THE FAULT IN OUR STARS – John Green

The Star (St. Lucia) - - BOOK REVIEW - By Clau­dia Elei­box

The Fault in Our Stars is one of those books that you will ei­ther love or hate; there is no room for in­dif­fer­ence. It all de­pends on whether you have lived with can­cer or known some­one who has died of can­cer; ex­pe­ri­enced an un­usual love; can ap­pre­ci­ate the metaphors and the char­ac­ters’ philo­soph­i­cal na­ture; how open­minded you are will­ing to be while read­ing, and your opin­ion of a happy end­ing. I hap­pen to be one of those who love John Green’s mas­ter­piece. Mod­ern lit­er­a­ture set in present times is not my pre­ferred choice but I sure did en­joy read­ing this book..

Hazel Grace Lan­caster is a 16-year-old girl suf­fer­ing from the “side ef­fects of death”: thy­roid and lung can­cer. She shares her life with the oxy­gen tank at her side. John Green has cre­ated a treat­ment called “Pha­lanx­i­for” that mag­i­cally lim­its the growth of the tu­mours in her body. Hazel lives her days how­ever she can man­age: read­ing her favourite book re­peat­edly, at­tend­ing a sup­port group and vis­it­ing her doc­tor. That is un­til she meets a de­li­cious, 17-year-old plot twist, Au­gus­tus Waters, in “the heart of Je­sus” at the sup­port group. Much to Hazel’s sur­prise he is very hot and very in­ter­ested in her. He’s also an am­putee whose leg was re­moved be­cause of ter­mi­nal illnes.

From there the story blos­soms into an un­con­ven­tional love story. The cou­ple spend their nights mus­ing about each other and send­ing text mes­sages, just like nor­mal teenagers, but the fear Hazel has of be­ing a “grenade” and Au­gus­tus still care­lessly, bla­tantly cap­tur­ing her heart is what makes the novel beau­ti­ful. “You re­al­ize that try­ing to keep your dis­tance from me will not lessen my af­fec­tion for you. All ef­forts to save me from you will fail.”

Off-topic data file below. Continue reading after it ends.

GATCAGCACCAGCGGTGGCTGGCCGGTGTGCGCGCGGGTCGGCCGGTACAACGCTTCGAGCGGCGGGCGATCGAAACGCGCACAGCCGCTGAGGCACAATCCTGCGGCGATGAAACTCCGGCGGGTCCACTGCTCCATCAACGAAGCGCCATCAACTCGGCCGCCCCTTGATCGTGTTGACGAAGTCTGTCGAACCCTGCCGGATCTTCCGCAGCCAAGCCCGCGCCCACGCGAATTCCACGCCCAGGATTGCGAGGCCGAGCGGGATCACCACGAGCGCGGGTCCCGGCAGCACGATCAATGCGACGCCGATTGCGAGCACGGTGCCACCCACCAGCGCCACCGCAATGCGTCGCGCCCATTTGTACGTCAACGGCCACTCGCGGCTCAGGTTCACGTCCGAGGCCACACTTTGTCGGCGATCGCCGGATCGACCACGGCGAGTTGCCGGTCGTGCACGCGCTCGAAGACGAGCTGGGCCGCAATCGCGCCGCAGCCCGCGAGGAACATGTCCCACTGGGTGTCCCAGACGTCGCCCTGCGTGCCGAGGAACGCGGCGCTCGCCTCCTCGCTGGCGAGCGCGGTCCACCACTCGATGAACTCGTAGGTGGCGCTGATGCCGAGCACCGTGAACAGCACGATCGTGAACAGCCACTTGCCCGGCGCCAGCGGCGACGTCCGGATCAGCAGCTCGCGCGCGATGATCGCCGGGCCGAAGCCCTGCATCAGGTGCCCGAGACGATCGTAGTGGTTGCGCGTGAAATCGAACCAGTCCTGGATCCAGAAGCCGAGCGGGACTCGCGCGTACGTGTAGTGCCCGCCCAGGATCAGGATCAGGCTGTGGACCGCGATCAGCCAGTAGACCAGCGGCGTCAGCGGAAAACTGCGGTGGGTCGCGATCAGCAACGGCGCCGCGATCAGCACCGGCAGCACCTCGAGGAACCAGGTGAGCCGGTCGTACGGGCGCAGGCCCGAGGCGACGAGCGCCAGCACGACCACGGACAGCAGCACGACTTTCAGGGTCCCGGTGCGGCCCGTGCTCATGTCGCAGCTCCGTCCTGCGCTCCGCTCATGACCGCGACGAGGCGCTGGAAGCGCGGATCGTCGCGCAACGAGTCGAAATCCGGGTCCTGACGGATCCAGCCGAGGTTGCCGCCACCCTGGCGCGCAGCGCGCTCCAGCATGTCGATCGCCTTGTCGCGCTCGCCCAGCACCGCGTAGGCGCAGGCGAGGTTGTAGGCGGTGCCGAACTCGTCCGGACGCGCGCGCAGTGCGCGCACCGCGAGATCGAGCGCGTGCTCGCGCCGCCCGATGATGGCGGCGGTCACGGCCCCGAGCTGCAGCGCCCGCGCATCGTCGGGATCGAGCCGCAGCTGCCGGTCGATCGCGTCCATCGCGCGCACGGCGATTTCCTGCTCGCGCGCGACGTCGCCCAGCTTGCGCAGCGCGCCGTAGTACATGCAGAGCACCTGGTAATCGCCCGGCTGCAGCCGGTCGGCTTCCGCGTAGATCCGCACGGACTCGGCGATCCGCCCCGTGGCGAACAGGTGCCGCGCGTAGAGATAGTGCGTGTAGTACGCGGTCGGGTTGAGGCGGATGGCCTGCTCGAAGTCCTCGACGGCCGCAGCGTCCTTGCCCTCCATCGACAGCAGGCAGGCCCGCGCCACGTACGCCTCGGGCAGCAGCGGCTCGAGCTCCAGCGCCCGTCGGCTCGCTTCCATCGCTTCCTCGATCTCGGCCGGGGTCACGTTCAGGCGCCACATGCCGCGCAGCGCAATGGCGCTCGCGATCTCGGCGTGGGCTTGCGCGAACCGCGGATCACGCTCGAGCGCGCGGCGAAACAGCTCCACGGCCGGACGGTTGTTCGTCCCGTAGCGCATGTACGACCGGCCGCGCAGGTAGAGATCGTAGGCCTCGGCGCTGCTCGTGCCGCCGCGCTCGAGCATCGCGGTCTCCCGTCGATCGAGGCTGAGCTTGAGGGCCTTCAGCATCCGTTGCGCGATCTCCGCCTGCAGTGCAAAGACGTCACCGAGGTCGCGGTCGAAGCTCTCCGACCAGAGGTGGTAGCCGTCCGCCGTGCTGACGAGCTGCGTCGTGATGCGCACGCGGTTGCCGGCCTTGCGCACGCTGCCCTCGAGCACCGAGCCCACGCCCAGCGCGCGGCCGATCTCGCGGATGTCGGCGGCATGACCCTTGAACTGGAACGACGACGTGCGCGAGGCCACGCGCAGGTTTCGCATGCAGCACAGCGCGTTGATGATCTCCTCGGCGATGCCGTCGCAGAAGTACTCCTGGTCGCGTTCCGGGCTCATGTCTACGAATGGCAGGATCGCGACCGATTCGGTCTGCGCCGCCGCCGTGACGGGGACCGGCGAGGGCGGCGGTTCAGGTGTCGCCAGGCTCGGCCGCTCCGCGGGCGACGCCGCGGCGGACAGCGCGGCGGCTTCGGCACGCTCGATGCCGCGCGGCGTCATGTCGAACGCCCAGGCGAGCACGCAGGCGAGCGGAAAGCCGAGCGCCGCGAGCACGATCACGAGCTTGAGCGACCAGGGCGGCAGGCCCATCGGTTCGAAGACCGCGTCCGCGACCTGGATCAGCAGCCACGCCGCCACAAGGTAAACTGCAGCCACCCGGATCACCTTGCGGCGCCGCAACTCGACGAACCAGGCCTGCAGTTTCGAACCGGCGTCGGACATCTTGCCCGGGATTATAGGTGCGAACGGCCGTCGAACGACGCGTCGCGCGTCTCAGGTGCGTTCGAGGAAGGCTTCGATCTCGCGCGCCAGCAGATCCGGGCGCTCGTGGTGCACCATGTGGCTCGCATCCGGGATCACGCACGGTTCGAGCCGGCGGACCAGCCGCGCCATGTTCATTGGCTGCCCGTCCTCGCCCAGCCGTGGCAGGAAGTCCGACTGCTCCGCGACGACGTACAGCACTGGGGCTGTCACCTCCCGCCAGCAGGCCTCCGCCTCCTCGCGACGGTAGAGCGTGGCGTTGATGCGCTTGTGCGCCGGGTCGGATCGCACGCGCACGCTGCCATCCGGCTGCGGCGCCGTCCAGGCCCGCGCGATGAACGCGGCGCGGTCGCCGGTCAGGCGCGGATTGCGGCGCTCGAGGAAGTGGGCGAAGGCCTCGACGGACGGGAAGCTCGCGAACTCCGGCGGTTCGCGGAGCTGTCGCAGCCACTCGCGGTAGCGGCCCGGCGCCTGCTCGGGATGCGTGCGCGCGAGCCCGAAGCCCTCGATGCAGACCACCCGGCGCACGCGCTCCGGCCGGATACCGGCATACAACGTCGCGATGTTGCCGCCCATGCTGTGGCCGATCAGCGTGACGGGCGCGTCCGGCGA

Hope is not a ma­jor theme in the book. The writer cre­ates sen­si­ble char­ac­ters who are aware of their sit­u­a­tion and have ac­cepted it. Through­out the novel Hazel and Au­gus­tus

ex­press the an­noy­ance of be­ing pitied. They date and so­cial­ize as nor­mally as they can, ig­nor­ing the fact that Hazel’s days are grace and un­cer­tain, and they take ad­van­tage of their “can­cer perks”: Au­gus­tus uses his wish from the Make-A-Wish ge­nies to trans­port him­self and Hazel to Am­s­ter­dam to visit the au­thor of their favourite book. It is there that the most painful dis­ap­point­ments of the story oc­cur as well as some of the most out­stand­ing scenes.

The Fault in Our Stars is one of the most read ex­am­ples of mod­ern, young adult fic­tion, prob­a­bly be­cause John Green has syn­chro­nized ro­mance and tragedy bril­liantly. Ini­tially the tale is sim­i­lar to the sto­ry­line of “A Walk to Re­mem­ber” by Ni­cholas Sparks un­til the most dev­as­tat­ing of all its plots. I will not spoil it for any­one who hasn’t read the book yet but I can say that it will ei­ther make you cry a lot more than the movie ever will or it may be too pre­ten­tious for you to re­sist rant­ing about it. Which­ever it may be, you should take the risk.

Newspapers in English

Newspapers from Saint Lucia

© PressReader. All rights reserved.